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I have two collections of different types, TSource and TTarget respectively.

The TTarget collection will be updated with the items found in the TSource collection, but since these changes include workflow triggers, I must know what was added, updated and removed.

What is the fastest way to run a difference on these collections, assuming a Func<TSource, TTarget, bool> Equals function? This equality function will usually compare one key field between the two objects but not always.

The only solution I could find was to be explicit about what they key is (i.e. not hide it inside Equals() and use Intersect and HashSet:

void Main()
    string[] target = new[] { "1", "2", "3", "4" }; // collection that will be updated
    int[] source = new[] { 0, 1, 2 }; // collection with the items for comparison and update

    // I've used simple types to reduce complexity

    Func<string, string> targetKeyFunc = t => t;
    Func<int, string> sourceKeyFunc = s => s.ToString();

    HashSet<string> keySet = new HashSet<string>(

    foreach(var it in source)
            Console.WriteLine("Updated: {0}", it);
            Console.WriteLine("Added: {0}", it);

    foreach(var it in target)
            Console.WriteLine("Removed: {0}", it);

This is a good implementation but binds me to using a key selector. Is there a faster or as-fast alternative that allows the use of an Equals() func as described above?

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what you want is to find out what elements in source are not present in target so you can update target with those values? –  terrybozzio Jul 14 '13 at 16:38

1 Answer 1

up vote 0 down vote accepted

If you only have a Func<TSource, TTarget, bool> Equals function the only possible algorithm is to have two nested loops and compare each element with each other element. Performance is quadratic and quickly unacceptable.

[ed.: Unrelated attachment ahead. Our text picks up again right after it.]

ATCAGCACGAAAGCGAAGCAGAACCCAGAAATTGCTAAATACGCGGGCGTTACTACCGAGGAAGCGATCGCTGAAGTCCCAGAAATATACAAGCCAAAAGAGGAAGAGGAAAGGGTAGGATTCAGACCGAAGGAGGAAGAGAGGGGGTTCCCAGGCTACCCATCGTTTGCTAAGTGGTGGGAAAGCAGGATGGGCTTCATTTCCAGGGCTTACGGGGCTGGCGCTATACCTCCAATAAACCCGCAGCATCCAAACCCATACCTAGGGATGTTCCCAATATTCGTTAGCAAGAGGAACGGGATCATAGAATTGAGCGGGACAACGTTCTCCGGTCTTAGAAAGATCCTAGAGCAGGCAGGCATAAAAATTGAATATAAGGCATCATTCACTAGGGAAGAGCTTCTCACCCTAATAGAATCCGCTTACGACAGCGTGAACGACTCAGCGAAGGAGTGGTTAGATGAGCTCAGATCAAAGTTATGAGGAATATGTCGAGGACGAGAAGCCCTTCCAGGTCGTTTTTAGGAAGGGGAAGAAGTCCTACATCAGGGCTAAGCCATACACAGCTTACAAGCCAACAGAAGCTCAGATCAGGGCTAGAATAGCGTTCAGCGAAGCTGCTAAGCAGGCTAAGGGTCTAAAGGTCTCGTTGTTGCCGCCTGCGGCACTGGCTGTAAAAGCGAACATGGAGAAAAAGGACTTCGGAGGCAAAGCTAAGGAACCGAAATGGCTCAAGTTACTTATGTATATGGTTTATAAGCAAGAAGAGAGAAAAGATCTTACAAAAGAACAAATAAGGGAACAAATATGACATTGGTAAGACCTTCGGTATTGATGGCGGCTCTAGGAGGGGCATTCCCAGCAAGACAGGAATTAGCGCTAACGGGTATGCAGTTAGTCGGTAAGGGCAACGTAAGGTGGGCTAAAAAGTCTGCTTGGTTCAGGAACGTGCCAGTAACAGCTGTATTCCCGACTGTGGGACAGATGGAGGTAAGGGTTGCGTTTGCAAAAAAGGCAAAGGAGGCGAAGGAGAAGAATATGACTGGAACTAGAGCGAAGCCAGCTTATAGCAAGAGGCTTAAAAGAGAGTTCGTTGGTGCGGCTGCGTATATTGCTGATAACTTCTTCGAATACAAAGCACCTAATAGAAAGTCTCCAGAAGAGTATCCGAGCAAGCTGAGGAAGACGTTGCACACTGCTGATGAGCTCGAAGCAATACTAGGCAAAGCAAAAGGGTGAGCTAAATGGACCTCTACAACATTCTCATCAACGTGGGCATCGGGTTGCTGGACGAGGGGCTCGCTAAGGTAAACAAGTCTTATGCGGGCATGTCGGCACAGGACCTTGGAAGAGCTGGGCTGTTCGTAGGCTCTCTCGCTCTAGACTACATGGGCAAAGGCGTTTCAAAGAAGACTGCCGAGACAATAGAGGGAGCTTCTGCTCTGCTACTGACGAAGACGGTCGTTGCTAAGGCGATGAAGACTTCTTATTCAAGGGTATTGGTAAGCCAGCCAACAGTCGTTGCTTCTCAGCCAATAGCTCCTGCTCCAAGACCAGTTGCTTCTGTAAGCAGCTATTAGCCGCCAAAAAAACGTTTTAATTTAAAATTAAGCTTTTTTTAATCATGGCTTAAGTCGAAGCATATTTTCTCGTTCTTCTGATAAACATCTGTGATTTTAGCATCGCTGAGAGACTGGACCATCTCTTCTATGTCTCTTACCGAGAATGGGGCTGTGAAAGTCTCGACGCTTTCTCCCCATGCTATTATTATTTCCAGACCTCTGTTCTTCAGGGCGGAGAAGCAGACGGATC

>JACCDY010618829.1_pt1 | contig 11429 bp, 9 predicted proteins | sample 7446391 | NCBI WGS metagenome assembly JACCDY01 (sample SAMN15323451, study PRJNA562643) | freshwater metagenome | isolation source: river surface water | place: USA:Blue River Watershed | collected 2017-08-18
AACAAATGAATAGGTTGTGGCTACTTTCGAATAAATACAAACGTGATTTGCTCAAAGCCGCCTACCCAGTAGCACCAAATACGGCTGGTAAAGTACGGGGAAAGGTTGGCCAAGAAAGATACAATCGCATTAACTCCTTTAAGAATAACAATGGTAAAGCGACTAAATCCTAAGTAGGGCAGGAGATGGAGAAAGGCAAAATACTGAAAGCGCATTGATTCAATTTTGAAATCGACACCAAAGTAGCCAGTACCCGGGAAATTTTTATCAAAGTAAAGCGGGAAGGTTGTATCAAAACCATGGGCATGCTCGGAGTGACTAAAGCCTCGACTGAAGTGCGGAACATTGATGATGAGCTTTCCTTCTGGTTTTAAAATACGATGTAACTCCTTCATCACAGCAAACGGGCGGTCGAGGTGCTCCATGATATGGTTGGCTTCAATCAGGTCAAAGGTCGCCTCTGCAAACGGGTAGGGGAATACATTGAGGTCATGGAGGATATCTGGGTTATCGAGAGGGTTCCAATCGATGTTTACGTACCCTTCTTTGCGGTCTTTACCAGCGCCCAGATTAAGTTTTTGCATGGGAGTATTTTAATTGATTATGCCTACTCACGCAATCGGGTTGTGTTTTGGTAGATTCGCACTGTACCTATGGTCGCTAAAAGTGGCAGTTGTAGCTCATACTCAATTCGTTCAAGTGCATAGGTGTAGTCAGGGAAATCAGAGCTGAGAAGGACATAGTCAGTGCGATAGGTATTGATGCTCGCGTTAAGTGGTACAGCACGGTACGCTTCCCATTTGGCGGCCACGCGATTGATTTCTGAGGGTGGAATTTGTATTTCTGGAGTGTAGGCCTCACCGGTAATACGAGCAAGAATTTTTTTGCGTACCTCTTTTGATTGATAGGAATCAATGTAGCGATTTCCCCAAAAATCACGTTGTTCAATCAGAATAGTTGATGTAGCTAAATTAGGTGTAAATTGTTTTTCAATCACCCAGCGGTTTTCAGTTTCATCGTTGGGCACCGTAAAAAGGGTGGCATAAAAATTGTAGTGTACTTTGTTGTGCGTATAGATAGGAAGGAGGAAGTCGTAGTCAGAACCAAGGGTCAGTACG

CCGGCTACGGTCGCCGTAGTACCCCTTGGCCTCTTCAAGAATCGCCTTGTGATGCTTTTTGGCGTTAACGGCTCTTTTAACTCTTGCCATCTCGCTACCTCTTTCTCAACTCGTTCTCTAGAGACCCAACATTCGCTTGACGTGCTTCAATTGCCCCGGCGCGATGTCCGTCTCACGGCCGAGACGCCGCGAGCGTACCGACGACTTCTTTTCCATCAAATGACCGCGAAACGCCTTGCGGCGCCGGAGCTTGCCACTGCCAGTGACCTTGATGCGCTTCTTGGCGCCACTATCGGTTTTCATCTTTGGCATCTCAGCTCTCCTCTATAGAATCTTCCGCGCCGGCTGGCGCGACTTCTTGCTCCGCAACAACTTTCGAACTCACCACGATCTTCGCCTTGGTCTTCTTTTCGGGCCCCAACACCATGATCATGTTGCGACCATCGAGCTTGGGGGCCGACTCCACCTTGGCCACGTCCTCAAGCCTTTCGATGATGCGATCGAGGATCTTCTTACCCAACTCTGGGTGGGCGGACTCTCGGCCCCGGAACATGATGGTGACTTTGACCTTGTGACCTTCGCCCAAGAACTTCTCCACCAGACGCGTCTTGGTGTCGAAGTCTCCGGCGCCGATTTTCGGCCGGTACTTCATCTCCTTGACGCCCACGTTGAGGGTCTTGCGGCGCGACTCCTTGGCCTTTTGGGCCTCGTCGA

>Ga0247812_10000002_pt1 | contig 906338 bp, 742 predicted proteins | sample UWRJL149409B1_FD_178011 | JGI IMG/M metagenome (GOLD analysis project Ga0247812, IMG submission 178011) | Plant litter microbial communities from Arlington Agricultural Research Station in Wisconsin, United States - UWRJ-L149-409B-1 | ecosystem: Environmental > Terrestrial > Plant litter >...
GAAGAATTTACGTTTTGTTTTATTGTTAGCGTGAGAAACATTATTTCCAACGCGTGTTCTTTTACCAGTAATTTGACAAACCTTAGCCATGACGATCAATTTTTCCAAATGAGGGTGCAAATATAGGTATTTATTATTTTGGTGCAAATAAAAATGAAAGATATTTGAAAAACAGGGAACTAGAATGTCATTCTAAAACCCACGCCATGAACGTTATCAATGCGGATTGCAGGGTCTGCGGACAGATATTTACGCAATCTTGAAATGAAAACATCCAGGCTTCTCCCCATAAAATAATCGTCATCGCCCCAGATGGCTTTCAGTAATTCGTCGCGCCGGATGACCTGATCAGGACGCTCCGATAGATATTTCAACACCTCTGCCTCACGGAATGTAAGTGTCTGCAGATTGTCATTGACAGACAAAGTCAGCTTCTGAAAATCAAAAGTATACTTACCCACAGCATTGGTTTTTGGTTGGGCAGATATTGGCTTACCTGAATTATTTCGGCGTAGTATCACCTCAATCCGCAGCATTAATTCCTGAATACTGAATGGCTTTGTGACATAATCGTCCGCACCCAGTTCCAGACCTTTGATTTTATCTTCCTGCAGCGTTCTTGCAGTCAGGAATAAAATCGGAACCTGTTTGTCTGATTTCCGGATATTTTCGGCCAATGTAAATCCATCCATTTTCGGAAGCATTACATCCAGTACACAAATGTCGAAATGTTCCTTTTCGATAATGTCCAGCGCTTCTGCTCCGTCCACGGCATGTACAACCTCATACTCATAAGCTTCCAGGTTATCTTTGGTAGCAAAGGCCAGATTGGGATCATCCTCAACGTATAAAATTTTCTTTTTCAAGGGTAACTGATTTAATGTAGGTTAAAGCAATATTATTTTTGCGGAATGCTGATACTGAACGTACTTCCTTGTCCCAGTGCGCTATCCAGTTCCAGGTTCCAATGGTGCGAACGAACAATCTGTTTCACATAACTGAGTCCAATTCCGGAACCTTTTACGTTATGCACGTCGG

Knowledge of the key restricts the kind of possible "comparer functions" to the intuitive notion of equality by key. This enables the use of hashing.

Therefore you need to base this on a Func<TItem, TKey> and use some kind of hashing (HashSet, ToDictionary or ToLookup).

In database terms what you want is a full outer join. I suggest you keep a Dictionary<TKey, Tuple<List<TItem>, List<TItem>> which contains the set of items from both sources for a given key. First you add all items from both sources to the dictionary, then you iterate over its values and see which keys have only items from one of the sources.

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I was afraid you would say that. It's problematic because each keyFunc() call for one of the sources translates to a database hit and we're working with a document database (RavenDB) so joins not available. –  georgiosd Jul 14 '13 at 16:34
Surely RavenDB can return multiple documents/keys at once. Calculate all keys at once in one batch call. –  usr Jul 14 '13 at 16:47
I've thought of that but because I'm processing a large XML file, my processors will process only one item at a time (each item will require the transformation required above), so doing something like that would require a big loop for processing them all at once :S. I'll start by enabling agressive caching and take it from there. –  georgiosd Jul 14 '13 at 17:07

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